Acta Physico-Chimica Sinica ›› 2020, Vol. 36 ›› Issue (6): 1906006.doi: 10.3866/PKU.WHXB201906006

Special Issue: Thermal Analysis Kinetics and Thermokinetics

• Article • Previous Articles     Next Articles

Regulation of SDS on the Surface Charge Density of SB3-12 Micelles and Its Effect on Drug Dissolution

Zhaobi Xing1,Zhijun Guo1,Yuwei Zhang1,Junling Liu1,Yujie Wang2,*(),Guangyue Bai1,*()   

  1. 1 Collaborative Innovation Centre of Henan Province for Green Manufacturing of Fine Chemicals, Key Laboratory of Green Chemical Media and Reactions, Ministry of Education, School of Chemistry and Chemical Engineering, Henan Normal University, Xinxiang 453007, Henan Province, P. R. China
    2 School of Chemistry and Chemical Engineering, Henan Institute of Science and Technology, Xinxiang 453003, Henan Province, P. R. China
  • Received:2019-06-03 Accepted:2019-06-19 Published:2019-12-18
  • Contact: Yujie Wang,Guangyue Bai;
  • Supported by:
    the National Natural Science Foundation of China(21773059);the National Natural Science Foundation of China(21273061);the National Natural Science Foundation of China(21327003)


The micelles of zwitterionic betaine surfactant, SB3-12, have good biocompatibility and smaller negative charge density on the surface due to the electrostatic neutralization on the polar head that consists of two opposite charges. However, the available charge density on the micellar surface is essential for its application as a drug carrier owing to either the increased binding to cells or its favorable delivery into some specific organs under physiological conditions. This also facilitates the selective solubilization of drug molecules, depending on the interaction between the surfactant headgroup and drug molecule. When an anionic sodium dodecyl sulfate (SDS) is incorporated into SB3-12 micelles, the negative charge density of the micellar surface (from the sulfonic groups) can be continuously adjusted with a negative-positive order of the zwitterionic headgroup, where the electrostatic interaction occurs with the positively charged quaternary ammonium in the inner layer of the micellar polar region. Accordingly, positive micelles with adjustable charge density could be obtained if a cationic surfactant is incorporated into the micelles of the zwitterionic surfactant with a positive-negative headgroup. Using isothermal titration calorimetry, it is determined that a strong synergistic interaction occurs between SB3-12 and SDS, followed by a significant decrease in the mixed critical micelle concentration (CMC) and micellization enthalpy, which is mainly caused by weak electrostatic interaction. The synergistic effect is similar to that in the case of oppositely charged surfactant mixtures; however, the mixtures of zwitterionic and ionic surfactants do not form catanionic precipitates even at an equimolar ratio. When rutin, a model drug, is added to the SB3-12/SDS solution mixture, both SDS and the negatively charged rutin, obtained from the dissociation of the hydrogen of 7-hydroxyl group of rutin, can together interact with SB3-12 forming mixed micelles. The dissolved rutin molecules do not change the mixed CMC and the solubility of rutin is approximately constant when the composition of the mixed surfactants is in the range of 0.5 < xSB3-12 < 1; however, these can significantly enhance the electrostatic interaction between the mixed micelle and rutin molecule as xSB3-12 decreases. This can possibly allow the controlled release of rutin. UV-visible absorption spectroscopy and 1H NMR spectroscopy reveal that in SB3-12 micelles, the A ring of rutin is located near the positively charged quaternary ammonium group of SB3-12, and the B ring is located between the oppositely charged headgroups of SB3-12. In SDS micelles, the B ring is located on the palisade layer and the A ring and disaccharide are exposed to the aqueous phase. For the mixed SB3-12/SDS micelles, as the molar fraction of SDS increases, the electrostatic attraction toward the A ring weakens. The role of ionic surfactant in adjusting the surface charge density of the zwitterionic surfactant micelles allows the fine-tuning of the physical and chemical properties of polar micellar region, thereby exhibiting the potential for selective solubilization and controlled release of drugs.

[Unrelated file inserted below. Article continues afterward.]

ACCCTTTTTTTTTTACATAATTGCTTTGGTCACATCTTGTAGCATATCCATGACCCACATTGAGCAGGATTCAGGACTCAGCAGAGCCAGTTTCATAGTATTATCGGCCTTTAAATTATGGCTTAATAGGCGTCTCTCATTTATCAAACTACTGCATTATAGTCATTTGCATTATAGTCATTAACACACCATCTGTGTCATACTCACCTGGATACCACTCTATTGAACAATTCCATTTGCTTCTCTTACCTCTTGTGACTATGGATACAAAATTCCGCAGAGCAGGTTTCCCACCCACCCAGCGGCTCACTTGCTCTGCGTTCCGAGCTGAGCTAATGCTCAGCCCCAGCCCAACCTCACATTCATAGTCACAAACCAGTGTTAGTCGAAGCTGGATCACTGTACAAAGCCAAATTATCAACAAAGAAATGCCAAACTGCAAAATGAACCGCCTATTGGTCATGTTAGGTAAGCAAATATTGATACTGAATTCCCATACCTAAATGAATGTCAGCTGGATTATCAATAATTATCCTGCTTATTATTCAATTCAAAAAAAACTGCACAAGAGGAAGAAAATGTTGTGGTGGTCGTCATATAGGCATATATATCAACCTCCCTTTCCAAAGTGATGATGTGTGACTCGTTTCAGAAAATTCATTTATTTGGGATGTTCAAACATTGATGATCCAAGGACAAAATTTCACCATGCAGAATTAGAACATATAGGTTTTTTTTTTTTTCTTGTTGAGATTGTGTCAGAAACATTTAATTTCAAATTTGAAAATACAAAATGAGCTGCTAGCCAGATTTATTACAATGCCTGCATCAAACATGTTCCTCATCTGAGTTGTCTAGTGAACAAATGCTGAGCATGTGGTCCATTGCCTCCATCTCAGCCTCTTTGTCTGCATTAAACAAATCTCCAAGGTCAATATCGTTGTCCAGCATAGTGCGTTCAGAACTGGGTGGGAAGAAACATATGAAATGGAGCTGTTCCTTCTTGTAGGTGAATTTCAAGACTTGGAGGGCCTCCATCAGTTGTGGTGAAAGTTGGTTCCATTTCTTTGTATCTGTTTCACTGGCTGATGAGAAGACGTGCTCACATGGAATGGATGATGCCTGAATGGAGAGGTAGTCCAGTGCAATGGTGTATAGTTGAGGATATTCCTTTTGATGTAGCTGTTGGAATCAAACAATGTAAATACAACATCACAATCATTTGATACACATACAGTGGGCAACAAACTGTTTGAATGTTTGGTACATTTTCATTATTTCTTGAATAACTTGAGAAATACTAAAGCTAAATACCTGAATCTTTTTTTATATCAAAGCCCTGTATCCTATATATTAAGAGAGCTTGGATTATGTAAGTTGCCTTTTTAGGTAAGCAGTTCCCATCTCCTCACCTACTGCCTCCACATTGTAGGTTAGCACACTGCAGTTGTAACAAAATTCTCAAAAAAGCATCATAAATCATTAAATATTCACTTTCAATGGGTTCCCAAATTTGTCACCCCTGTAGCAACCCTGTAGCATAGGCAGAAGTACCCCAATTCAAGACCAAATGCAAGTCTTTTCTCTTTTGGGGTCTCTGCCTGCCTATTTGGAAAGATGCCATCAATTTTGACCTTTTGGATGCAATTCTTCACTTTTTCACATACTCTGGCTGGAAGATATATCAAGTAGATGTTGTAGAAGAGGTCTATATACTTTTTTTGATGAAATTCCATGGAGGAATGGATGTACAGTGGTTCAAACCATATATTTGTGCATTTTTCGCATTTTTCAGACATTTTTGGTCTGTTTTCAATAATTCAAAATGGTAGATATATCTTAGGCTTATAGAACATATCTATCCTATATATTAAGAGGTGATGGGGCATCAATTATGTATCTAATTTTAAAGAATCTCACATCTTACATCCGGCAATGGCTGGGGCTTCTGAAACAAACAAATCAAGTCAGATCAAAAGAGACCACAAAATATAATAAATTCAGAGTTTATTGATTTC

Key words: Zwitterionic surfactant, Mixed micelle, Micellar surface charge, Rutin, ITC, Interaction